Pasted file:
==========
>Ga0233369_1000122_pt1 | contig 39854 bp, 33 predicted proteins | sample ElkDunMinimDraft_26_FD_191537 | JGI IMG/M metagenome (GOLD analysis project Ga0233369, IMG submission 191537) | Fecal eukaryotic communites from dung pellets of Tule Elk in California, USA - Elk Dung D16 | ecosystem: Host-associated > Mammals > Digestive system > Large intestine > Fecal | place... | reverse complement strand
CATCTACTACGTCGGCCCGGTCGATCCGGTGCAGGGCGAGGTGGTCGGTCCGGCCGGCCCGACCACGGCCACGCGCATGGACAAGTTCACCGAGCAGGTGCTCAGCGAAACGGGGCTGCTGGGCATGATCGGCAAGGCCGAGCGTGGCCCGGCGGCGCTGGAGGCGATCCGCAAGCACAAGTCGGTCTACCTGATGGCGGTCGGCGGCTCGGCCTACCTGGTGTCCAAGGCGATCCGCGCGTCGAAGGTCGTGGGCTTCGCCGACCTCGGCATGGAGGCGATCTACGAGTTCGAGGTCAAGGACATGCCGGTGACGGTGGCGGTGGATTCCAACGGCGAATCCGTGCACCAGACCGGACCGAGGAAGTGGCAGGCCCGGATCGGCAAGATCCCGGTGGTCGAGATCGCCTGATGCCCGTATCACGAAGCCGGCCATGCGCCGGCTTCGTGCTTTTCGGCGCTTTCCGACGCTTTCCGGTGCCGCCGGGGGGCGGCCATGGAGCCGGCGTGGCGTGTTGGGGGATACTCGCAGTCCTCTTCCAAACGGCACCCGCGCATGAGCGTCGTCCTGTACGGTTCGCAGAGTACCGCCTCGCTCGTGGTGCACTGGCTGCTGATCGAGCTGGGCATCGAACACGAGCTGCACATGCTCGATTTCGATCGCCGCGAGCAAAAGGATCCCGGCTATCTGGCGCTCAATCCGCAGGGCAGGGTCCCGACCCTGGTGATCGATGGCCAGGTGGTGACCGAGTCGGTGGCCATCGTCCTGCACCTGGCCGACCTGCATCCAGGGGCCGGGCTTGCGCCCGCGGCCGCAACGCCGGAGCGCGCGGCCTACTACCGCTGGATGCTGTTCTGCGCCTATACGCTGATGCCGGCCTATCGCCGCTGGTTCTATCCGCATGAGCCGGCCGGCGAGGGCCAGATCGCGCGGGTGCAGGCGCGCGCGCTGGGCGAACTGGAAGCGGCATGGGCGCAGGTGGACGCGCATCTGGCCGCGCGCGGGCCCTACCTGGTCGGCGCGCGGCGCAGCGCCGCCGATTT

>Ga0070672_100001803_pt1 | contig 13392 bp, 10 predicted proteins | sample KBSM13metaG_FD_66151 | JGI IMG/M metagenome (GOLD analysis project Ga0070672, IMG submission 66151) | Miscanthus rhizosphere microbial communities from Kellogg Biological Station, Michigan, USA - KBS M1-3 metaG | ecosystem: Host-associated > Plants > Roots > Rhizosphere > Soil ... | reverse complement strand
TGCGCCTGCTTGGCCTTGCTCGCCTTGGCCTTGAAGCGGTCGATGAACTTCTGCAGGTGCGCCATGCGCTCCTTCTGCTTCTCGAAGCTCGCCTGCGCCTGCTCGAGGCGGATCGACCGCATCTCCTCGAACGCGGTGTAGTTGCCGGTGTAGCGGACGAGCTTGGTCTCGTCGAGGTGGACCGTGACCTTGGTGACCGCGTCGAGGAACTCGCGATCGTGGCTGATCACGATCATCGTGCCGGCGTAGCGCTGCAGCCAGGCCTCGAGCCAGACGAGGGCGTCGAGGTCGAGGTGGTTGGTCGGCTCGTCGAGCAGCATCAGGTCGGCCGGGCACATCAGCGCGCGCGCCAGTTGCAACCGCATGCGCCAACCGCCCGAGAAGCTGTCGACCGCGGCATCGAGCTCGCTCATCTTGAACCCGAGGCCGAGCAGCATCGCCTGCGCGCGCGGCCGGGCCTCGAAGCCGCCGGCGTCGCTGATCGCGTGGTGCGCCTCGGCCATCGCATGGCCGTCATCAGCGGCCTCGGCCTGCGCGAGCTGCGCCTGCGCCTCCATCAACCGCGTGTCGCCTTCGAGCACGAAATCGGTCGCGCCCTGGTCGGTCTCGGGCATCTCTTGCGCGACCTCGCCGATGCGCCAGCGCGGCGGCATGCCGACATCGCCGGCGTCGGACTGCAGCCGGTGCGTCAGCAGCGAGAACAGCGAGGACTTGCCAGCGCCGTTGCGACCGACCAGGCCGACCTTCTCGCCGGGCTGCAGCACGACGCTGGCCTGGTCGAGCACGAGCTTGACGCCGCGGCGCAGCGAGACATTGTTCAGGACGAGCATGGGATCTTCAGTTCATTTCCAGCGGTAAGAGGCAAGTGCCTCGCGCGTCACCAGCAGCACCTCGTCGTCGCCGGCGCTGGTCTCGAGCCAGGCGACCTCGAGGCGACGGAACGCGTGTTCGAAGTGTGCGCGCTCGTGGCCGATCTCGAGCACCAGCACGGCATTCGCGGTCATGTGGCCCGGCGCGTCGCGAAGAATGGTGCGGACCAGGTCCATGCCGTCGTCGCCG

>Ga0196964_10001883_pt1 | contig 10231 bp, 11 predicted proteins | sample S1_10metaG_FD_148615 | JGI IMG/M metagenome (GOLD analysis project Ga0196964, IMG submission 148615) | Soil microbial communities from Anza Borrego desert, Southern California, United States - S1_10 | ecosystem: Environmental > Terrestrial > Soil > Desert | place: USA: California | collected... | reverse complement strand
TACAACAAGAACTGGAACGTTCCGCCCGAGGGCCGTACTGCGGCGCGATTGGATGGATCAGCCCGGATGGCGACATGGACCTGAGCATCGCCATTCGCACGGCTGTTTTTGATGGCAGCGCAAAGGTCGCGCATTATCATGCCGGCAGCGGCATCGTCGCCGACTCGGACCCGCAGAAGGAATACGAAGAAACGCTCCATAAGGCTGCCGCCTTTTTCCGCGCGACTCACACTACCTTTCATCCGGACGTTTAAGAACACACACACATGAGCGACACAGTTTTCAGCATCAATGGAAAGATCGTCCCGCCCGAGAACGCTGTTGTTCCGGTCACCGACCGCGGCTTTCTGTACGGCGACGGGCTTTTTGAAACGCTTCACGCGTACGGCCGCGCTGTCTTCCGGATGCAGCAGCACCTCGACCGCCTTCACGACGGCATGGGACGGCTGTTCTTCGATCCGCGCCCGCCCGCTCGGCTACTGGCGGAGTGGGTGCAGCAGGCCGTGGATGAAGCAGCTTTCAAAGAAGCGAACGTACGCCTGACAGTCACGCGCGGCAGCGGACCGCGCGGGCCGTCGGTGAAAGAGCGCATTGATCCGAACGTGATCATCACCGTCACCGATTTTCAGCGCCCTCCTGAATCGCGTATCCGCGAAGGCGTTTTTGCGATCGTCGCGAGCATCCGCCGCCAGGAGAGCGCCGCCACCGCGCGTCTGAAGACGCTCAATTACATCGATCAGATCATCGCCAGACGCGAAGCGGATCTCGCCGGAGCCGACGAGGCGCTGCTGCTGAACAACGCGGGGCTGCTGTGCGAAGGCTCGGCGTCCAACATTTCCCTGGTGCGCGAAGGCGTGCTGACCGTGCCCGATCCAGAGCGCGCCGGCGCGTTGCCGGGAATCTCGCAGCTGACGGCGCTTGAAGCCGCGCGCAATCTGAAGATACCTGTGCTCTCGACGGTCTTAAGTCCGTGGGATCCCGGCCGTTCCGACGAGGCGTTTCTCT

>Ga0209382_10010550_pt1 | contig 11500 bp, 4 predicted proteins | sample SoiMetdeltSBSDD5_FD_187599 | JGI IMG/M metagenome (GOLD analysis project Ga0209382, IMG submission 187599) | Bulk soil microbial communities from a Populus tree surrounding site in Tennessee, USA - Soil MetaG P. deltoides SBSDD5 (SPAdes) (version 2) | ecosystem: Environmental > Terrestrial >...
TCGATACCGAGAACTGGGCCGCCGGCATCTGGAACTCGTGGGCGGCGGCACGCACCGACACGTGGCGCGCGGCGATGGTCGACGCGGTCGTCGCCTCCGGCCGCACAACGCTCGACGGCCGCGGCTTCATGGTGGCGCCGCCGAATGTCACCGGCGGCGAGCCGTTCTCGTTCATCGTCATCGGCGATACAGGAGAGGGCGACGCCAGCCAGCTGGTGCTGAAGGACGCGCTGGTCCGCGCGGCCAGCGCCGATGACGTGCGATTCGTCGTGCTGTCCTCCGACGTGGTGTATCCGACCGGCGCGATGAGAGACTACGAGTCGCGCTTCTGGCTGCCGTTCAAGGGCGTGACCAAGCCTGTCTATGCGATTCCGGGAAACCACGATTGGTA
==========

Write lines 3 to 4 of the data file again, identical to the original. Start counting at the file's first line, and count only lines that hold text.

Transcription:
>Ga0070672_100001803_pt1 | contig 13392 bp, 10 predicted proteins | sample KBSM13metaG_FD_66151 | JGI IMG/M metagenome (GOLD analysis project Ga0070672, IMG submission 66151) | Miscanthus rhizosphere microbial communities from Kellogg Biological Station, Michigan, USA - KBS M1-3 metaG | ecosystem: Host-associated > Plants > Roots > Rhizosphere > Soil ... | reverse complement strand
TGCGCCTGCTTGGCCTTGCTCGCCTTGGCCTTGAAGCGGTCGATGAACTTCTGCAGGTGCGCCATGCGCTCCTTCTGCTTCTCGAAGCTCGCCTGCGCCTGCTCGAGGCGGATCGACCGCATCTCCTCGAACGCGGTGTAGTTGCCGGTGTAGCGGACGAGCTTGGTCTCGTCGAGGTGGACCGTGACCTTGGTGACCGCGTCGAGGAACTCGCGATCGTGGCTGATCACGATCATCGTGCCGGCGTAGCGCTGCAGCCAGGCCTCGAGCCAGACGAGGGCGTCGAGGTCGAGGTGGTTGGTCGGCTCGTCGAGCAGCATCAGGTCGGCCGGGCACATCAGCGCGCGCGCCAGTTGCAACCGCATGCGCCAACCGCCCGAGAAGCTGTCGACCGCGGCATCGAGCTCGCTCATCTTGAACCCGAGGCCGAGCAGCATCGCCTGCGCGCGCGGCCGGGCCTCGAAGCCGCCGGCGTCGCTGATCGCGTGGTGCGCCTCGGCCATCGCATGGCCGTCATCAGCGGCCTCGGCCTGCGCGAGCTGCGCCTGCGCCTCCATCAACCGCGTGTCGCCTTCGAGCACGAAATCGGTCGCGCCCTGGTCGGTCTCGGGCATCTCTTGCGCGACCTCGCCGATGCGCCAGCGCGGCGGCATGCCGACATCGCCGGCGTCGGACTGCAGCCGGTGCGTCAGCAGCGAGAACAGCGAGGACTTGCCAGCGCCGTTGCGACCGACCAGGCCGACCTTCTCGCCGGGCTGCAGCACGACGCTGGCCTGGTCGAGCACGAGCTTGACGCCGCGGCGCAGCGAGACATTGTTCAGGACGAGCATGGGATCTTCAGTTCATTTCCAGCGGTAAGAGGCAAGTGCCTCGCGCGTCACCAGCAGCACCTCGTCGTCGCCGGCGCTGGTCTCGAGCCAGGCGACCTCGAGGCGACGGAACGCGTGTTCGAAGTGTGCGCGCTCGTGGCCGATCTCGAGCACCAGCACGGCATTCGCGGTCATGTGGCCCGGCGCGTCGCGAAGAATGGTGCGGACCAGGTCCATGCCGTCGTCGCCG